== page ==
That Watson listed three locations in three towns also testifies to the reach of newspaper distribution in the 1760s in Virginia and other colonies. Newspapers did not serve just the city or town in which they were printed. They passed through networks of subscribers and other readers throughout the city or town’s hinterland and beyond. Even in colonies with multiple newspapers, they tended to be printed in just one city. As a result, advertisements reached far beyond the places where newspapers were printed. Philip Watson could confidently place an advertisement in the Virginia Gazette, printed in the colony’s capital, and know that it would reach readers in Shockoe and Norfolk as well as Williamsburg.

As an aside, this advertisements also points to some of the difficulty using eighteenth-century names for towns. Where was Shockoe? Did Watson mean the relatively remote area that is currently an unincorporated community in Pittsylvania County? Probably not. It’s much more likely that he sold “POOLE’s best Scotch SNUFF” in what became Richmond – on the James River, the colony’s main waterway and means of transporting tobacco and other goods – which now contains the neighborhoods of Shockoe Hill, Shockoe Slip, and Shockoe Bottom. As with many other aspects of eighteenth-century advertisements, contemporary readers needed no explanation of the location of Shockoe.

August 1

What was advertised in a colonial newspaper 250 years ago today?

Aug 1 - 8:1:1766 New-Hampshire Gazette
New-Hampshire Gazette (August 1, 1766).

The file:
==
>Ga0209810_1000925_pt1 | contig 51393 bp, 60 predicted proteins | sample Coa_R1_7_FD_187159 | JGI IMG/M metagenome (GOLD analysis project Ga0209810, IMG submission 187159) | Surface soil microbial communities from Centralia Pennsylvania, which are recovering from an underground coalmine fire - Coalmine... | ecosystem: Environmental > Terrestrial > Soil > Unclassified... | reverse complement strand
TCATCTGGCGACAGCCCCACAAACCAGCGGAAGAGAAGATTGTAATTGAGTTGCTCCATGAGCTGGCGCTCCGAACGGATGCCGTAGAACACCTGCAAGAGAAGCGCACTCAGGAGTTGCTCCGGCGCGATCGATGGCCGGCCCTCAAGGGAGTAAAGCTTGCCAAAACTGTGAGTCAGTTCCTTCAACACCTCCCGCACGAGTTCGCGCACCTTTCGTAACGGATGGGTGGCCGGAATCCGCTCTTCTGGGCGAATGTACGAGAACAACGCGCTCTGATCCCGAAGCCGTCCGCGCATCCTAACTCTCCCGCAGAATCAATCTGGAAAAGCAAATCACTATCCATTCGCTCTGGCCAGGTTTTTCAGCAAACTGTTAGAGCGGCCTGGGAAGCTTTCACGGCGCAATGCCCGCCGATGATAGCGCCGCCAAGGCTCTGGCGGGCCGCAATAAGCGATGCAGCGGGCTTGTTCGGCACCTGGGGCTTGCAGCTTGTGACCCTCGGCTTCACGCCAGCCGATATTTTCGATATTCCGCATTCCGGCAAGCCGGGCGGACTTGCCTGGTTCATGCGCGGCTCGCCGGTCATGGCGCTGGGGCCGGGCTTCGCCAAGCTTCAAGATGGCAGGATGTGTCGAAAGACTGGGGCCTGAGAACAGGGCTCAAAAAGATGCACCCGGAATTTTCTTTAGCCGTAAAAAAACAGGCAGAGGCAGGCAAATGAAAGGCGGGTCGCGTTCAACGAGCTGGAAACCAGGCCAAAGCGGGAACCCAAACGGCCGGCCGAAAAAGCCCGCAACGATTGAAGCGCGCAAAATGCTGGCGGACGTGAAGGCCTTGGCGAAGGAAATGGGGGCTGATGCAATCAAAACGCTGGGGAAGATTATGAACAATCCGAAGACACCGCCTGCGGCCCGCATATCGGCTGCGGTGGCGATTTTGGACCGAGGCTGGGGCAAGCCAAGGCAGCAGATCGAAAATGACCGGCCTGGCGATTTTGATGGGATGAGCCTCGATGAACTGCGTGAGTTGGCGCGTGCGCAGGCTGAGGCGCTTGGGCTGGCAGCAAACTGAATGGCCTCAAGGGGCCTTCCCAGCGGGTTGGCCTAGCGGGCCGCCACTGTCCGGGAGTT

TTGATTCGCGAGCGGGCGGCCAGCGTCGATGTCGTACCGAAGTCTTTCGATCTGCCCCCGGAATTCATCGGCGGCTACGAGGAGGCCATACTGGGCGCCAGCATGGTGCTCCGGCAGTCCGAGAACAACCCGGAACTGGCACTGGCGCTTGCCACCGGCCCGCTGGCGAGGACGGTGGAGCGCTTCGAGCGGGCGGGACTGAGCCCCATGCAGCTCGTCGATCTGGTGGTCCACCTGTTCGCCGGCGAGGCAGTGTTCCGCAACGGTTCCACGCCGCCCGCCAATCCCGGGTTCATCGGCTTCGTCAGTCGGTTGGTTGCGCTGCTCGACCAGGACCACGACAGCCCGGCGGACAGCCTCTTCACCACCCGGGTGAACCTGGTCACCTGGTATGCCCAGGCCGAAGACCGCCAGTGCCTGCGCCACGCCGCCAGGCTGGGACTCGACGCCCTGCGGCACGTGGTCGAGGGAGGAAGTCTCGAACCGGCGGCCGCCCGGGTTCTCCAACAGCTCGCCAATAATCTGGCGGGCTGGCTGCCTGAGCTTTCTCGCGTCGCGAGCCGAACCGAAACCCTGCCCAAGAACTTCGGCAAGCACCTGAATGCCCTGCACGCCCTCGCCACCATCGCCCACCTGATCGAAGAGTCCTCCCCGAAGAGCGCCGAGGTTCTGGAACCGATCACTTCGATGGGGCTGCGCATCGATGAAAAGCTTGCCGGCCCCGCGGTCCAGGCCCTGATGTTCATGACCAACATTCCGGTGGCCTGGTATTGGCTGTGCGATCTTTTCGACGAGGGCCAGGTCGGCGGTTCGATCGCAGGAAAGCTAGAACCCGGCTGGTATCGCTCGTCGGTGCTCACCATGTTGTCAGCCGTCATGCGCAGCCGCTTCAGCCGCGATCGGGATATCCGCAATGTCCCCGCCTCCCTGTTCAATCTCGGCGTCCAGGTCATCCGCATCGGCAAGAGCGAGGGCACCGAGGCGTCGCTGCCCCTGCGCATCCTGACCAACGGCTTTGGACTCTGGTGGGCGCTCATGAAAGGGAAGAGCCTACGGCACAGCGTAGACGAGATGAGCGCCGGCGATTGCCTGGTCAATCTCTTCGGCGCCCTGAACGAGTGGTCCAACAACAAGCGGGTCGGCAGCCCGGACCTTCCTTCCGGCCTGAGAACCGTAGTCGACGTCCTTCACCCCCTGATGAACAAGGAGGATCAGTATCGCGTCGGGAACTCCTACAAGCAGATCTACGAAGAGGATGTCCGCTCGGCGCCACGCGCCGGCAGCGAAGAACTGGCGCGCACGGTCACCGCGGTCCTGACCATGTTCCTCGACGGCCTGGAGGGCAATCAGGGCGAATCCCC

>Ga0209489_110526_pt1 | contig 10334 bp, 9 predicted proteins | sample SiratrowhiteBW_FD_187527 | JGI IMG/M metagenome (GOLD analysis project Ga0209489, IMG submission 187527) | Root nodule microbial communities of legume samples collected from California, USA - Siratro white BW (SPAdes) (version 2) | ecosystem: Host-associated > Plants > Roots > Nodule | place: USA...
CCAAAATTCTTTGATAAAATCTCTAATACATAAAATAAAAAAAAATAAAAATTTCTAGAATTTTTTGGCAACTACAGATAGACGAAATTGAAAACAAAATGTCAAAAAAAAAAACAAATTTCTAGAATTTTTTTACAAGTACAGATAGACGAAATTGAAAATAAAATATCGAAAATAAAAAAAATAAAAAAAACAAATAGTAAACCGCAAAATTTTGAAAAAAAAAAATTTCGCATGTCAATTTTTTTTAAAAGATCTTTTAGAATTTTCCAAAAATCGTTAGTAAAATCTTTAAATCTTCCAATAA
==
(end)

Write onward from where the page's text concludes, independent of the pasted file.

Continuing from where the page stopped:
When Neal M’Intyer advertised that he sold an assortment of goods “Cheap for Cash or short Credit” he made a standard marketing appeal that would have been familiar to potential customers in the eighteenth century. Appeals to price and quality were the most common means of attracting attention throughout the eighteenth century; both remain popular today.

In marketing the tobacco he sold, however, M’Intyer elaborated on the standard appeal of low prices. After naming nearly a dozen varieties he announced “ALL WHICH WILL BE SOLD CHEAPER THAN CAN BE BOUGHT IN TOWN.” Most wholesalers and retailers did not mention specific prices in their advertisements, just as M’Intyer neglected to do here. Although he did not lock in a specific low price, he did challenge potential customers to engage in comparison shopping, visiting other shops around Portsmouth to find out how their prices for “Ladies superfine Pigtail” or “Best inspected Virginia Leaf.” Once potential customers had a sense of what M’Intyer’s competitors charged for tobacco they might feel even more enthused about the price he named at his store.

Some modern retailers promise that they will match or beat the prices of their competitors. M’Intyer did not explicitly make that pledge in his advertisement; that bit of wording was a further advertising innovation that waited for another time. Yet the offer he made in his advertisement may have amounted to the same practice once customers reminded him that he had publicly announced that his tobacco “WILL BE SOLD CHEAPER THAN CAN BE BOUGHT IN TOWN.” If M’Intyer did not beat his competitors’ prices, customers could accuse him of breaking his word. Even worse, such news could spread, damaging M’Intyer’s reputation. Advertisements were (and are) designed to shape consumer behavior, but they also set up expectations and obligations for the advertisers themselves.

June 15

What was advertised in a colonial newspaper 250 years ago today?

Jun 15 - 6:13:1766 Virginia Gazette